Simon Rex Wants Guys to Stop Stealing Their Girlfriends’ Skincare Products
Last Wednesday, I found myself at the Ned Nomad to meet Simon Rex in a posh hotel room.
The MTV veejay-turned-acclaimed indie movie star and I wouldn’t be alone, much to the disappointment of teenage Megan. Instead, we were joined by a handful of men’s lifestyle writers and creators to preview Rex’s latest professional foray. This one in men’s grooming.
Rex is the co-founder of Mox Skincare, a science-forward men’s product line backed by forty years of pharmaceutical research. The rundown is simple by skincare standards: cleanser, toner, serum, mist, and undereye treatment.
I sat down with Rex to ask him about the state of men’s grooming, how to be manly, and more.
You said you started Mox because you were always using your ex’s skincare products. What didn’t exist that prompted you to create your own skincare line?
Anytime I’d go to CVS, it was all this cheap stuff that simply wasn’t good quality, and so I’d always use—through all the years of my life—all my girlfriends’ products. And they’d get mad at me because I’d scoop too much of their $75 moisturizer.
So when this opportunity presented itself, I was like, Oh, this is perfect. I feel like, for the first time there’s been a de-stigmatization of men taking care of themselves. It used to be, “Guys don’t need to take care of your skin and moisturize. Guys don’t need eight hours of sleep.”
And I think that shift has been happening for guys. For everyone, but men especially.
So the timing was so perfect. And I used the product for a couple of months because I said before I sign on, I want to make sure I like the product. And I’m not kidding, everyone was saying to me, “Your skin looks so good.” I gave it to my friends and everybody loved it.
So I was like, Okay this just makes sense.
Not only do I want to be a face of the company, I want to be more involved as a co-founder and a partner in the company.
You talk about adopting a skincare routine as a way to show pride in your appearance and still be manly. What’s the most manly thing a man can do?
Oooh, that’s a very good question. What’s the most manly thing a man could do? The old way of thinking would be like, “Let’s go cut down some firewood.” “Go work a hard day’s work.”
But there’s something—and this sounds really cliché—but being honest, and vulnerable, and not being afraid to really communicate that’s manly now.
I just think it’s time men level up—with skincare, with grooming, in being communicative. And vulnerable. And talking about emotion!
Before it would be like “We don’t talk about that stuff.’ And it’s not healthy to push all that down.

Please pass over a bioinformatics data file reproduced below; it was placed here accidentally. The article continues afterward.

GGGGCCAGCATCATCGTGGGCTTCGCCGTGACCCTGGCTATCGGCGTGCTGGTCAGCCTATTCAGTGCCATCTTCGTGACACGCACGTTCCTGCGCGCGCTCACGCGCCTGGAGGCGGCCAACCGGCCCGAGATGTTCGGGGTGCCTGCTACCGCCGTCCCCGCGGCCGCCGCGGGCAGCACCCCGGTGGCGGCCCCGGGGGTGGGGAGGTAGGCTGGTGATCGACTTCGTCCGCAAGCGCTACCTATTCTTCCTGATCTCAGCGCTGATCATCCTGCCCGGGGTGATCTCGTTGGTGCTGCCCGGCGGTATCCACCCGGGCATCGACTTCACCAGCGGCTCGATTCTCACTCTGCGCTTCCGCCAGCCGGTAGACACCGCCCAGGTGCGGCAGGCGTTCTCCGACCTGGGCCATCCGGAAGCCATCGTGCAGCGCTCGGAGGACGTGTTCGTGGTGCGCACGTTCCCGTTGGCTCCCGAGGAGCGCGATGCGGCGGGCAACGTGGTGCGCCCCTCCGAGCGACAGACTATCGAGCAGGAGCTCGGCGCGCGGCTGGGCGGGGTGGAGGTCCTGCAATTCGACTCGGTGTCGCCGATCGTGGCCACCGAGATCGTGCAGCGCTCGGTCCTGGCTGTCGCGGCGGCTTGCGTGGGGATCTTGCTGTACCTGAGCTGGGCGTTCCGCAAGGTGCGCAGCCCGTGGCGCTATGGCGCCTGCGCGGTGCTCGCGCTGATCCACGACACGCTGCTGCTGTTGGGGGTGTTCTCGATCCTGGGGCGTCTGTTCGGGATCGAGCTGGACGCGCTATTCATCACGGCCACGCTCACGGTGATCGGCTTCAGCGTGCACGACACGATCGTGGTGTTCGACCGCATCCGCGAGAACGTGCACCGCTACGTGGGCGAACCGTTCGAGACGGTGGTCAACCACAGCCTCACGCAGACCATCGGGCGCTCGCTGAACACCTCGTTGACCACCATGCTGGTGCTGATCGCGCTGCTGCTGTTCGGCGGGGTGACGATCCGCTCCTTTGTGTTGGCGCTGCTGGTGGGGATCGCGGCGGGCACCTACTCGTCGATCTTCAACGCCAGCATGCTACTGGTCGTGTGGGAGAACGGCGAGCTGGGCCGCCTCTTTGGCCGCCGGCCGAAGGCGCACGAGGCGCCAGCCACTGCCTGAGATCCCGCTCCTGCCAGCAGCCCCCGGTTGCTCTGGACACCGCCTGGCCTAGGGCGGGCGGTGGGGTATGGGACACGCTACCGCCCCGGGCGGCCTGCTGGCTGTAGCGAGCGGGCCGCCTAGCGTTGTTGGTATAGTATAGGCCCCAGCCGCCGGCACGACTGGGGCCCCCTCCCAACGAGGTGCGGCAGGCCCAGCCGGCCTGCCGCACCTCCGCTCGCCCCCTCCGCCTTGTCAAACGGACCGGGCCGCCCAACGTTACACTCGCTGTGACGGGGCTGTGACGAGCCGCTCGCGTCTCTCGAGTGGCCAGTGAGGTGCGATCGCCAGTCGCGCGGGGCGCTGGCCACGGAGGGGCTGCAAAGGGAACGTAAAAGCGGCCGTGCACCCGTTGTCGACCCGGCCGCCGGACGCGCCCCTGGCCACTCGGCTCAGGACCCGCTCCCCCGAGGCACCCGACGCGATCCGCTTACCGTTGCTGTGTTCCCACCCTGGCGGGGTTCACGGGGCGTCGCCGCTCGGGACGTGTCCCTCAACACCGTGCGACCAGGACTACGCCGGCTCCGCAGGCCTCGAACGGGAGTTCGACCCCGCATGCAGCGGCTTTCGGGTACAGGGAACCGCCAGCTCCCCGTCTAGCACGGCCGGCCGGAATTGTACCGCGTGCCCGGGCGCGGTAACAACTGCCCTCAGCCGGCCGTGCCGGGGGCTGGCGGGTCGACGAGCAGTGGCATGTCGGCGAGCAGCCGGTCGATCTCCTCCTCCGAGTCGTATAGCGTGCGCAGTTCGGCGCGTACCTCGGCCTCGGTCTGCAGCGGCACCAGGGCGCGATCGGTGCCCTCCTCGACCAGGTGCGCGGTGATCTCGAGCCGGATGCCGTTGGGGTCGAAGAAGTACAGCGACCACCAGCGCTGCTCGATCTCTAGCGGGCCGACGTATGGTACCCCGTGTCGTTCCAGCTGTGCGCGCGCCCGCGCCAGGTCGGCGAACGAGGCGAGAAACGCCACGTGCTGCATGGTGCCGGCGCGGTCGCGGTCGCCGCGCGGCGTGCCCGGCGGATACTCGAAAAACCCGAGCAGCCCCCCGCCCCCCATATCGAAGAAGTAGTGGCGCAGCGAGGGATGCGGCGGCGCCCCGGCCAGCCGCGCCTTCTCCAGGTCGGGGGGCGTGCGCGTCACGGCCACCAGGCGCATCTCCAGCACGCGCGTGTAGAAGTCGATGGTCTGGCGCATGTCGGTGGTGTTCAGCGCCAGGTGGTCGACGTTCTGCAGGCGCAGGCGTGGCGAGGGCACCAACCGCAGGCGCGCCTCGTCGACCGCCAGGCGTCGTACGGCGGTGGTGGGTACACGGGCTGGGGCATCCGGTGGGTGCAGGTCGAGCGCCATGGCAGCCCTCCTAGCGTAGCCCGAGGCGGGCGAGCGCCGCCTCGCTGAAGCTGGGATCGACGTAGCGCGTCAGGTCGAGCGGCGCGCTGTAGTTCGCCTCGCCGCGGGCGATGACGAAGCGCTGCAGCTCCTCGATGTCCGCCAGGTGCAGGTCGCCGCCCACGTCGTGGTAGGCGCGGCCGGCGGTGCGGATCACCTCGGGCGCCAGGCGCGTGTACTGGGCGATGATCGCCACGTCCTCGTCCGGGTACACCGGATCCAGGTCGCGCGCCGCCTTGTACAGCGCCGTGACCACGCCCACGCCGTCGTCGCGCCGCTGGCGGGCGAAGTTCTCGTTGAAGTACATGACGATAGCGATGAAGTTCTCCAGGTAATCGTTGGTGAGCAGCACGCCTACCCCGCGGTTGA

Ive been going to therapy for years and I think it’s good to acknowledge the stuff we’ve pushed down in the past.
And I think there’s a big shift that’s happening for the better that all this falls into.
Favorite Mox product?
The Multi Nutrient Serum. It’s about giving your skin the nutrition it needs to be stronger and more hydrated. I think that’s something that guys can understand better than traditional skincare jargon. You want to get jacked at the gym, you change how you eat. You want your skin to look better? You’ve gotta change how you feed it.
Best music video during your tenure at TRL?
Technically for the record, I was there right before Carson Daly. So there was no TRL when I was there, but I basically did a different version of that.
I played a lot of—and I’m dating myself—Alanis Morissette. Jagged Little Pill was the one that we played the most. That was such a big album. We’re talking 1996 (editor’s note: the album came out in 1995). We’re talking 25 years ago. 27 years ago? I’m not good at math.
So the heavy rotation was Jagged Little Pill and then, do you remember Sublime?
::Editor nods in elder millennial::
Sublime had just come out with their album and got a nationwide record deal. I had been following them around for years in California where I’m from, so I was really proud and excited.
I remember getting to announce their video and [sings] “I don’t practice Santeria!” and I remember being so proud to be able to support this band I’d been seeing at dive bars. Then Brad Noel, the lead singer, passed away way too soon.
So those two were in heavy rotation. There was Metallica. The heavy metal days.
Tupac and Snoop, [sings] “Ain’t nothing but a gangsta party”
And I was one of the last people to interview Tupac. It’s very cringey for me to watch because i was so nervous to interview Tupac so I was looking at the floor. I don’t think I’ve ever met anyone with more charisma. He had rizz.
So that was a big one. Interviewing Tupac. It was like interviewing Elvis.
Last thing. On a scale of 1 to 10, how much do you miss Vine?
I miss Vine a 6 out of 10, because it was six seconds long.
Vine was the best. I know they tried to bring it back recently but there was something magical about the 6-second loop.
Something about the repetition.
I miss it 10 out of 10, honestly.